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Natural Awakenings New York City

IMPULSE: The Origin of Vocal Sound

Feb 05, 2020 09:54PM

The howl of a wolf, the cry of a baby, the roar of a lion, all are a manifestation of “impulse,” extraordinary energy that exists in all of nature. The great singer, and my teacher, Olga Averino, taught her students to sing “on impulse.” Impulse is the word in the arts and medicine to describe “chi” or “prana.” It is life force energy, and it is powerful. “Love Dogs” is a beautiful and evocative poem by Rumi that exquisitely depicts this powerful connection that runs through all of nature. 

Luciano Pavarotti sang on impulse. Ella Fitzgerald’s body was so alive with rhythm and music when she sang that she looked as though she could barely contain it. That is impulse. When one performs on impulse both the performer and the audience feel totally focused, uplifted and energized. Dr. Martin Luther King was filled with an impulse which is why he inspired a whole generation. Sometimes acting teachers recommend that their students listen to Dr. King to hear what it means to speak with such great authenticity and intention. Handel’s “Messiah” is filled with an impulse which is why listeners leave a performance of it uplifted and energized.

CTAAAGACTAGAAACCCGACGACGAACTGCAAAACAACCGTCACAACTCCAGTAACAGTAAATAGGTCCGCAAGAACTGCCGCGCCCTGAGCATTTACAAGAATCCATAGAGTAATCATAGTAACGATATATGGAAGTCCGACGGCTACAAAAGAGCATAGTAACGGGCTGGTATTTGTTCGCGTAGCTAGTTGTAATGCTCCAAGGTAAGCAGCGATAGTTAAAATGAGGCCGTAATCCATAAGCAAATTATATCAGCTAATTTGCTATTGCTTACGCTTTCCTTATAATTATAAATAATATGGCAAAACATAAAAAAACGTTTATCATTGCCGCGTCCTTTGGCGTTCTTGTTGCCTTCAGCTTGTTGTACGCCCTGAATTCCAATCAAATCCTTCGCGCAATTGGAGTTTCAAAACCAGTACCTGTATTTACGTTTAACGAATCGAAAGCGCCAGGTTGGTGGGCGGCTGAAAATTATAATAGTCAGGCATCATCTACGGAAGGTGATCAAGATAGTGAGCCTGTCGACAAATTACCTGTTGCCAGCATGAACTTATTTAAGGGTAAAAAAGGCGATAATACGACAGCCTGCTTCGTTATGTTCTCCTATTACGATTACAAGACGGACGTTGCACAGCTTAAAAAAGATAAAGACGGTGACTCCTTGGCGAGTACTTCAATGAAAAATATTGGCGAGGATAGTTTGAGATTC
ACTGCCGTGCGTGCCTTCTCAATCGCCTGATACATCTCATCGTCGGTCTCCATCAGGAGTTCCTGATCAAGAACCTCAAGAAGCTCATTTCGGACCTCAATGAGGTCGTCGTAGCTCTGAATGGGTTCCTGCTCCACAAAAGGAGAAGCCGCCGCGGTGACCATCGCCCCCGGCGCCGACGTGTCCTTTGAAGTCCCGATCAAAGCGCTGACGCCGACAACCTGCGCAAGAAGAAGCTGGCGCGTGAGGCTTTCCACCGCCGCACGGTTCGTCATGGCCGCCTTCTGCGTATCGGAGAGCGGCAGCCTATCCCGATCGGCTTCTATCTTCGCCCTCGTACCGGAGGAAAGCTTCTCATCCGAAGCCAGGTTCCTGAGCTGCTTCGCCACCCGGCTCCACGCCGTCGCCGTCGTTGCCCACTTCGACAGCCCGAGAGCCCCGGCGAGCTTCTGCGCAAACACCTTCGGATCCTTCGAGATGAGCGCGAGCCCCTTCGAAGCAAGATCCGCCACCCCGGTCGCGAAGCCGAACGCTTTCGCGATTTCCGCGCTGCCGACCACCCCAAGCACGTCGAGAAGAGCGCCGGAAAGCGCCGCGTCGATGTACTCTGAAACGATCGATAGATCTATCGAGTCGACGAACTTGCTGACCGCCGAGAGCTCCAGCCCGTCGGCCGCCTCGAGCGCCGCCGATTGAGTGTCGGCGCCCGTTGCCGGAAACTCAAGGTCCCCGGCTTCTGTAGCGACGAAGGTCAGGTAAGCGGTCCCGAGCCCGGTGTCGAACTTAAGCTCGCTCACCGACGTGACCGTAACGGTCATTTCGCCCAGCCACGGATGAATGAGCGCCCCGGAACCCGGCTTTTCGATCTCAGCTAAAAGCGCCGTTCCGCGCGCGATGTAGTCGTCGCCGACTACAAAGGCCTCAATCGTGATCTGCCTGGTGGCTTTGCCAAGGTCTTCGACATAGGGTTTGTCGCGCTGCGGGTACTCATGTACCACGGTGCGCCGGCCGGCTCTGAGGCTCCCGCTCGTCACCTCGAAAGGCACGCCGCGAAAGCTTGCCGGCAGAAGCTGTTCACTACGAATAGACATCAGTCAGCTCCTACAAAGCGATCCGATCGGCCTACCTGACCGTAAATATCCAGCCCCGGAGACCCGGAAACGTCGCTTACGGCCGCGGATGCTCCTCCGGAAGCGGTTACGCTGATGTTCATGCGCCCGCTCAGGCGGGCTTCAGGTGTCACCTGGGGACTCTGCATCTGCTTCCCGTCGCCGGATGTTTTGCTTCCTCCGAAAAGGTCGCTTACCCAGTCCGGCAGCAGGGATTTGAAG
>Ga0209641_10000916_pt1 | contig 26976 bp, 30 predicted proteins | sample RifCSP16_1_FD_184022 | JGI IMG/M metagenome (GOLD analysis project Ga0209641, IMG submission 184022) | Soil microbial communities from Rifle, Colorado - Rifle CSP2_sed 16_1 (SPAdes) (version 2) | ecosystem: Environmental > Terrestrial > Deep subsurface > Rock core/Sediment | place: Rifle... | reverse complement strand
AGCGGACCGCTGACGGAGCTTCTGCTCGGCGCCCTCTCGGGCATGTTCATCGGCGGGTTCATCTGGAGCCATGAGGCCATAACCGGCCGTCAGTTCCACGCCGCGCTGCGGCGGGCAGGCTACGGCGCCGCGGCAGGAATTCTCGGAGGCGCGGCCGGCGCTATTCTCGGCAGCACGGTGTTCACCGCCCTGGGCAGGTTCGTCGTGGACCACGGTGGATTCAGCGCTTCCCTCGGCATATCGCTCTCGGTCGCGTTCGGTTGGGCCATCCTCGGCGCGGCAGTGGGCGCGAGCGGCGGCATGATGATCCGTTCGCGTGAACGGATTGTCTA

I describe impulse to my students as “a great need to express.” Sometimes my students will ask me, “but what am I trying to express?” I explain to them that what I am talking about is not “trying to express something” but rather what we hear in a baby’s cry. It is a sound of pure “need.” There is no thought process preparing that cry. It is instinctive and spontaneous. Without words to communicate what is needed, it is just simply “need” or “want.” Impulse is the energy that fuels breath and sound. It acts like a motor that engages the abdominal muscles and the diaphragm, stimulating a continual upward flow of breath which vibrates the vocal cords and creates sound. Impulse makes a voice expressive and compelling. It also ensures that our voices are produced from breath rather than throat tension. When we speak or sing on impulse we are technically “rooting” our voices on the diaphragm and to the ground of our being. 

Take a moment now to sense within yourself the urgency that fuels the baby’s cry. Impulse arises from deep within your abdomen, a sort of “fire” in your belly. Sometimes people feel somewhat shy or self-conscious when they try to experience impulse. It is very natural to feel this way initially, for we are truly connecting to a powerful place in ourselves. We may also feel vulnerable and somewhat “exposed,” but only temporarily. Soon we feel strong and energized. The more you desire to uncover and connect to impulse, the more it grows in you, and the worries and fears drop away. Impulse does not burst fully formed in us; it is hidden, and it’s up to us and our imaginations to uncover and grow it. It is the art of singing. Jean McClelland is on the faculty of the Columbia University School of the Arts. 

Awakening Your True Voice at the NYOC begins March 23 with a free intro March 16. www.JeanMcClellandVoice.com